Banks and Bitcoin
Goldman Sachs is considering ways to incorporate bitcoin and other digital currencies into their trading operations, according to people familiar with the banking company's plans.
Those sources tell The Wall Street Journal that the development is still in its earliest stages and was inspired by client curiosity. “In response to client interest in digital currencies, we are exploring how best to serve them in this space,” a Goldman Sachs spokeswoman told the WSJ.
According to the WSJ, Goldman Sachs intends to serve their own investors who have bet on bitcoin to be the next big thing. If done properly, their operation could lead to the creation of new markets that operate in much the same way as the markets used to buy shares in a company. Being the first to create such an operation would also put Goldman Sachs in a prime position to further expand the market.
"The smartest Wall Street firms have an opportunity to lead the market in offering financial services to the burgeoning cryptocurrency industry," Matthew Goetz, CEO of cryptocurrency investment firm BlockTower Capital and former Goldman Sachs vice president, told CNBC. "I think it behooves the smart and more forward-thinking firms to be involved in cryptocurrency, given the number of new services and business lines that will stem from it as this important new industry continues to build and institutionalize."
Goldman Sachs isn't the first financial institution to explore blockchain technology, nor is this the first time they've expressed interest in it — they even have a page of their website dedicated to explaining the tech. However, they are the first blue-chip Wall Street firm to consider facilitating the trading of cryptocurrencies.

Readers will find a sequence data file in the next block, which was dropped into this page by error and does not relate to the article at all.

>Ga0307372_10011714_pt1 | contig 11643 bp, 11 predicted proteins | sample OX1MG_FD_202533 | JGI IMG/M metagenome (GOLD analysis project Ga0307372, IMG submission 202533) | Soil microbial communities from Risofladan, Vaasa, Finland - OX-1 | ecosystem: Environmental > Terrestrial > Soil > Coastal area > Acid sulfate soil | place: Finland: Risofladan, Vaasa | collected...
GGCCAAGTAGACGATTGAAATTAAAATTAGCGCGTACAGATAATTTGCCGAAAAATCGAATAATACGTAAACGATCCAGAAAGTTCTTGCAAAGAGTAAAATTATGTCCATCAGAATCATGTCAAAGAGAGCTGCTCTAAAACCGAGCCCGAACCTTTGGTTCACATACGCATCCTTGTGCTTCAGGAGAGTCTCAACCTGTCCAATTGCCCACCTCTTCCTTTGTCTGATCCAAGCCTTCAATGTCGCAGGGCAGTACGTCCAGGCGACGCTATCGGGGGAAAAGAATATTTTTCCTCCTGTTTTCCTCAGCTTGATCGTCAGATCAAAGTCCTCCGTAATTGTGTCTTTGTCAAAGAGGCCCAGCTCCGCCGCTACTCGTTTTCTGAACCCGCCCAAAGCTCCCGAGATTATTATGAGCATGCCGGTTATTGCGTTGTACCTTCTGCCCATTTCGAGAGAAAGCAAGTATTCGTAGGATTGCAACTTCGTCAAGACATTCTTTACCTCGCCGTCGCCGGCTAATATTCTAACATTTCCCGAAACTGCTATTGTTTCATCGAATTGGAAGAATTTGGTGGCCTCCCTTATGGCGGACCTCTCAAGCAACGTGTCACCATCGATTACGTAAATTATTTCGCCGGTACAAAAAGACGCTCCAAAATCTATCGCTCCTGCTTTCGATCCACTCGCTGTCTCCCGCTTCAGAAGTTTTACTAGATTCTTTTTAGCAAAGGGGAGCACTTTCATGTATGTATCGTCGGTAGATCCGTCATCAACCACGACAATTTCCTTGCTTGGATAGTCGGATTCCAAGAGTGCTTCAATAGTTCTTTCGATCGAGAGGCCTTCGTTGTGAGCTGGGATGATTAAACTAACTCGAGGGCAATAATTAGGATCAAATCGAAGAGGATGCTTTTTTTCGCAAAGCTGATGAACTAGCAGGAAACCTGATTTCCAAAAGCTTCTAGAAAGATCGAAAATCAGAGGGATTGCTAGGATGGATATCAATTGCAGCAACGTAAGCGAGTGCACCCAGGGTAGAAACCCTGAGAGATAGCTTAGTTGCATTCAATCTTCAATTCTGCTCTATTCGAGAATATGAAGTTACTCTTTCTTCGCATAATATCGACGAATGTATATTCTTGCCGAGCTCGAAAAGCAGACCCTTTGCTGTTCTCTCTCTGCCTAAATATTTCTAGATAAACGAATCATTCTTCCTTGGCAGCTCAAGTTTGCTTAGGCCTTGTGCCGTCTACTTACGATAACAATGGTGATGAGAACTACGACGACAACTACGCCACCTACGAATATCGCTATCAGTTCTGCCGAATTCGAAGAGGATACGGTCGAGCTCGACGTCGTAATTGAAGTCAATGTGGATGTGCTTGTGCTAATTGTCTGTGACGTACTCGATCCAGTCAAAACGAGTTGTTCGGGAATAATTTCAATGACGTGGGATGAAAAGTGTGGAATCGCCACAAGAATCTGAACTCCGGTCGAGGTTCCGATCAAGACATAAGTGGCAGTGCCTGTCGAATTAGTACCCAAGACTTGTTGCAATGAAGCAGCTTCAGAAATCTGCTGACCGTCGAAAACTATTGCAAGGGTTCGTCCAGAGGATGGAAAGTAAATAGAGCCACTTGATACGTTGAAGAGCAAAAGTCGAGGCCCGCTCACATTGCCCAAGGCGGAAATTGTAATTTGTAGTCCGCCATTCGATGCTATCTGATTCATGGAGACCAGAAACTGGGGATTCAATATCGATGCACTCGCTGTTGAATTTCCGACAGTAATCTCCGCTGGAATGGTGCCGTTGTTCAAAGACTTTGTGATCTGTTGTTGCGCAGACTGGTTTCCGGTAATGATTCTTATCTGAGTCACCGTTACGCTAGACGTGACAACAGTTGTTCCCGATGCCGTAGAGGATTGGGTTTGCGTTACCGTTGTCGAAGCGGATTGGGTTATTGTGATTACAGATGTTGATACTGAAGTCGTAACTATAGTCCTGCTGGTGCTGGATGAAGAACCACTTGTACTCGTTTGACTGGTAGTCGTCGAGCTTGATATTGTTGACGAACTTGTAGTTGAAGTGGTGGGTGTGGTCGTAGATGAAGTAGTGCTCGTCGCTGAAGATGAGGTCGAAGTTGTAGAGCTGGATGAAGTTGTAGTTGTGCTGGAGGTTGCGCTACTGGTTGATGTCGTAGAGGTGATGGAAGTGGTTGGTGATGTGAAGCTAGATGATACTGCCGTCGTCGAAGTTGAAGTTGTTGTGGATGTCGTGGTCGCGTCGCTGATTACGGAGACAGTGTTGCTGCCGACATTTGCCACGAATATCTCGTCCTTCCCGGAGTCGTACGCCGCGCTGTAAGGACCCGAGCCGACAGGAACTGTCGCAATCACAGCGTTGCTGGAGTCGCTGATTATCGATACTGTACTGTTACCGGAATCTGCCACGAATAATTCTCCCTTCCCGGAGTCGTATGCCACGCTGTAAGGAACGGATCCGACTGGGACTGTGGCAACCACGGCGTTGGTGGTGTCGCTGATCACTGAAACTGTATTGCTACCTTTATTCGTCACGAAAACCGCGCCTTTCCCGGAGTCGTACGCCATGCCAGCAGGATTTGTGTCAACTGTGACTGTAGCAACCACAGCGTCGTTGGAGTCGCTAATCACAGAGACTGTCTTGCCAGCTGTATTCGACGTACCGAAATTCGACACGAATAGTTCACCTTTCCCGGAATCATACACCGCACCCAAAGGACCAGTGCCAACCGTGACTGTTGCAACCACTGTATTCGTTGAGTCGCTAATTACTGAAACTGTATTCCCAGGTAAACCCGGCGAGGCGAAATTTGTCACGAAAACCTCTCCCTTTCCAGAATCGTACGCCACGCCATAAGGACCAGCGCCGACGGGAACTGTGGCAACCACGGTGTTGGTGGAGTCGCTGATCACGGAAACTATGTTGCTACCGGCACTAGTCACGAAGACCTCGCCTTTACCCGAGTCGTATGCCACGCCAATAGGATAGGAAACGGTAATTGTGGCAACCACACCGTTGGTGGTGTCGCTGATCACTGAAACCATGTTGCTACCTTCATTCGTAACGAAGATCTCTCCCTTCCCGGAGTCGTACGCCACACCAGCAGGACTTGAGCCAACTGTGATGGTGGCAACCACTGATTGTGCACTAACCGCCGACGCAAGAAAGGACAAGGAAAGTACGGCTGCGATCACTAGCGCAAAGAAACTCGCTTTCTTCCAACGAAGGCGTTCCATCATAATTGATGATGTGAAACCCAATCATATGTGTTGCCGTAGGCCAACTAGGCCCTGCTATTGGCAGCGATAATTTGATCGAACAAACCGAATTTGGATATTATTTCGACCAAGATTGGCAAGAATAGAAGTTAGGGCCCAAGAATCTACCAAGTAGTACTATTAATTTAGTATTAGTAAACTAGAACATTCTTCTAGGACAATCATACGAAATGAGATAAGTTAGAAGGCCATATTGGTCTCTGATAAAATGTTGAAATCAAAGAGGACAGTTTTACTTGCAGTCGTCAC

While Goldman Sachs explores ways to move forward with blockchain technology, other financial institutions are being vocal about their disinterest in it. JP Morgan's CEO has even called bitcoin "a fraud," and this hesitation to dive into the world of cryptocurrencies is understandable. They started out as a mysterious alternative to government-backed money and were often linked to shadier dealings. Even though cryptocurrencies such as bitcoin and ether have seen record price increases over the past year, the market still volatile.
While the WSJ's sources were sure to note that Goldman Sachs may not move forward with crypto trading, the fact that they're even considering it is promising. The more institutions and governments we have exploring how cryptocurrencies can best be incorporated into society, the sooner we'll be able to take advantage of all the benefits of blockchain.
Disclosure: Several members of the Futurism team, including the editors of this piece, are personal investors in a number of cryptocurrency markets. Their personal investment perspectives have no impact on editorial content.